Journal of Value Inquiry 26 (4):511-524 (1992)

Bert Musschenga
VU University Amsterdam
Does ethics have adequate general theories? Our analysis shows that this question does not have a straightforward answer since the key terms are ambiguous. So we should not concentrate on the answer but on the question itself. “Ethics” stands for many things, but we let that pass. “Adequate” may refer to varied arrays of methodological principles which are seldom fully articulated in ethics. “General” is a notion with at least three meanings. Different kinds of generality may be at cross-purposes, so we must not expect theories to be general in sundry senses. “Theory,” for that matter, is itself ambiguous. Some thinkers say that ethics cannot have theories, while others deny it. We doubt whether opposing parties are talking about the same things.No wonder, then, that controversies in ethics are long-lasting and unproductive. We hope that the methodology we have presented will alleviate some of them. The examples we chose show that this is feasible. Views such as Hare's and Jonsen and Toulmin's which are seemingly wide apart, show convergence if we put them in a methodological perspective.Our analysis also suggests that many alleged differences between science and ethics could fade away if methodology is brought to bear on them. Specifically, the idea that ethics compares poorly with science in view of limited generality, or poor means of justification, is unfounded. Those who defend this view over-rate the powers of science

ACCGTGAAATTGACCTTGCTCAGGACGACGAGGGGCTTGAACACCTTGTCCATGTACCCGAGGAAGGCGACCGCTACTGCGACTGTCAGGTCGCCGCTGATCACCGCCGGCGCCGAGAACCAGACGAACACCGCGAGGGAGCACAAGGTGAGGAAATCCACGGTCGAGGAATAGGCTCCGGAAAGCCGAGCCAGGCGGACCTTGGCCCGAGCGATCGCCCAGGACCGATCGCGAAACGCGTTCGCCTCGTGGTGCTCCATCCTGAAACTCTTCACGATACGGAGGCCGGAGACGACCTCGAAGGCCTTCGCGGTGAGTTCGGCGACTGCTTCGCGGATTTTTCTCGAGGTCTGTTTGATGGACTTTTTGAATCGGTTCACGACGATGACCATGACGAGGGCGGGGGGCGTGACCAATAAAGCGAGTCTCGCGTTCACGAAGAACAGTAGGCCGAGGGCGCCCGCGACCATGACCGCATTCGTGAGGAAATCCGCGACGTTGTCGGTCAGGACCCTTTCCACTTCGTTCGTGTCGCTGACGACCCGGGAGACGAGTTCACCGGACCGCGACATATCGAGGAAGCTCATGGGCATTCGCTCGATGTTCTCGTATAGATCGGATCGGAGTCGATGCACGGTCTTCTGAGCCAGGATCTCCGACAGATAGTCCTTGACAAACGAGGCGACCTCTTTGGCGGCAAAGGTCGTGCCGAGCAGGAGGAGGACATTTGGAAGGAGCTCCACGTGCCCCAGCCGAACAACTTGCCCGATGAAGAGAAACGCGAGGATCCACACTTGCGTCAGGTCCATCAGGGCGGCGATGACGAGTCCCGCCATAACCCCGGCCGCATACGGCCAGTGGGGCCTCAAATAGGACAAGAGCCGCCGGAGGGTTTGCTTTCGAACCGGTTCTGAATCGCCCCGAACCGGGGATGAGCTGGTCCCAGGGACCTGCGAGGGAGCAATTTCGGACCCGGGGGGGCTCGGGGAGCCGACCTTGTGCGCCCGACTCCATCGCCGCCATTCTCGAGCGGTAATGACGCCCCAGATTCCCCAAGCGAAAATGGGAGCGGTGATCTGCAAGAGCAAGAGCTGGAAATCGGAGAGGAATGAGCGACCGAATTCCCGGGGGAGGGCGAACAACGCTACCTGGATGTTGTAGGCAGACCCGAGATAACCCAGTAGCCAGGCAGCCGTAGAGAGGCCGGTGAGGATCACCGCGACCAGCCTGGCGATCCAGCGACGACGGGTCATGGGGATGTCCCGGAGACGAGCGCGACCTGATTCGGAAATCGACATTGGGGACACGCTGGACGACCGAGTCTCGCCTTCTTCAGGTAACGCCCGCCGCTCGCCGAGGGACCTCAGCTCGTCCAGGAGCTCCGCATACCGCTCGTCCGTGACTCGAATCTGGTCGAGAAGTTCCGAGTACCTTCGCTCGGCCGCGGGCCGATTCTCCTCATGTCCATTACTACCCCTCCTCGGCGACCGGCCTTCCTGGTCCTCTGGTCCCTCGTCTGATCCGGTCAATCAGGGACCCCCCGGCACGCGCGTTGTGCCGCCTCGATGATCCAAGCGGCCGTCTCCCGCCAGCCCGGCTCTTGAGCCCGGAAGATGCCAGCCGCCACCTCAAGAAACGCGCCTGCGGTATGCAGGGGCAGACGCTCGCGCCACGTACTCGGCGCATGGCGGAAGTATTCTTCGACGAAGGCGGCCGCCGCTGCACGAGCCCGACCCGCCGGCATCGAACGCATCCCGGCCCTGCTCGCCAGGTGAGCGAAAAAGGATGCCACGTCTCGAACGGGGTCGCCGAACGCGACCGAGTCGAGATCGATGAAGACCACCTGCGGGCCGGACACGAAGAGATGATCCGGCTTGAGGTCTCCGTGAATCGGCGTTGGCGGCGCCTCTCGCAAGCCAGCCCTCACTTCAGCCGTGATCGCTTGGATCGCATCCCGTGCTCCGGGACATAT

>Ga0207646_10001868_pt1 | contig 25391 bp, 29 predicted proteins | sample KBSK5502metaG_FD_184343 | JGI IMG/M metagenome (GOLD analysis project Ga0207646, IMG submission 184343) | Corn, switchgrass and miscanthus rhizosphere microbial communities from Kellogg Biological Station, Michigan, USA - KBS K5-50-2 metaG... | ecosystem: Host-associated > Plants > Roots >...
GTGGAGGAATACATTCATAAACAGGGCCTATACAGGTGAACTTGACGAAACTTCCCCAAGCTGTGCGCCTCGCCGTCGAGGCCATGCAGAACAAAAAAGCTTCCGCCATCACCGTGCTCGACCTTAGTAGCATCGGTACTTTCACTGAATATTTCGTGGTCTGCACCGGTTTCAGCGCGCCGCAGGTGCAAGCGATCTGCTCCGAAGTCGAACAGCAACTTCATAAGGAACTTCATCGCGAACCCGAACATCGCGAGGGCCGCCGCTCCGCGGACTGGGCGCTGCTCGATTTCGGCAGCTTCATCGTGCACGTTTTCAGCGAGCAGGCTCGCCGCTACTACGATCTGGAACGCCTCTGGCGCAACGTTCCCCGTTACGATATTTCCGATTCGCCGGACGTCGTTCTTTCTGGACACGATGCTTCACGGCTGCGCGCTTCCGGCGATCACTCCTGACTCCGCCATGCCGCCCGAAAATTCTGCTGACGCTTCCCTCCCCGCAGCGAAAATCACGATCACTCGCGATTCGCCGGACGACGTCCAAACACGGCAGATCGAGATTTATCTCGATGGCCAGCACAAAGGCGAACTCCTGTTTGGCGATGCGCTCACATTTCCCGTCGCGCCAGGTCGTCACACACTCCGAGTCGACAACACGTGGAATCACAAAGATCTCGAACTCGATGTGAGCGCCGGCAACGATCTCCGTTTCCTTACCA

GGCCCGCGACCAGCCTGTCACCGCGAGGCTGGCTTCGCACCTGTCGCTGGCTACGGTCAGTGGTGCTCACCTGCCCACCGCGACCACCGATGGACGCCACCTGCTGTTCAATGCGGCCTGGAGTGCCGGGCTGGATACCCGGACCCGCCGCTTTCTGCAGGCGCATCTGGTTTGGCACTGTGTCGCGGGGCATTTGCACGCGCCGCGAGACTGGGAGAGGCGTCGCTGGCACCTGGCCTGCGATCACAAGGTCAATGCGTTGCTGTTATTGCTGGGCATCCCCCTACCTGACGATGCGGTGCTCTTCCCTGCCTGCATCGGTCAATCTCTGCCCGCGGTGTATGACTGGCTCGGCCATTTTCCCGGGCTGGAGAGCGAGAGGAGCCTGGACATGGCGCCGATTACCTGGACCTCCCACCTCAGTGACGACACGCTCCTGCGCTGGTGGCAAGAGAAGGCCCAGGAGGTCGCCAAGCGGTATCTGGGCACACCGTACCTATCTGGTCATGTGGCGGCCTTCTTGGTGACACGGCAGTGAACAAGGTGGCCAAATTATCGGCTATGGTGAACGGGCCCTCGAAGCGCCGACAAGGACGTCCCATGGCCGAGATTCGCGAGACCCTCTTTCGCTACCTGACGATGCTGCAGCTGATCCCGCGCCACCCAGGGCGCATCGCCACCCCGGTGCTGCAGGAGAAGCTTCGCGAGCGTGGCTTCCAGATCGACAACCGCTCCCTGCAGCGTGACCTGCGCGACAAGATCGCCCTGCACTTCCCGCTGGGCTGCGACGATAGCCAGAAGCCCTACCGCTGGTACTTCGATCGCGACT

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DOI 10.1007/BF00138918
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Laws and Natural History in Biology.Wim J. Der Steen & Harmke Kamminga - 1991 - British Journal for the Philosophy of Science 42 (4).

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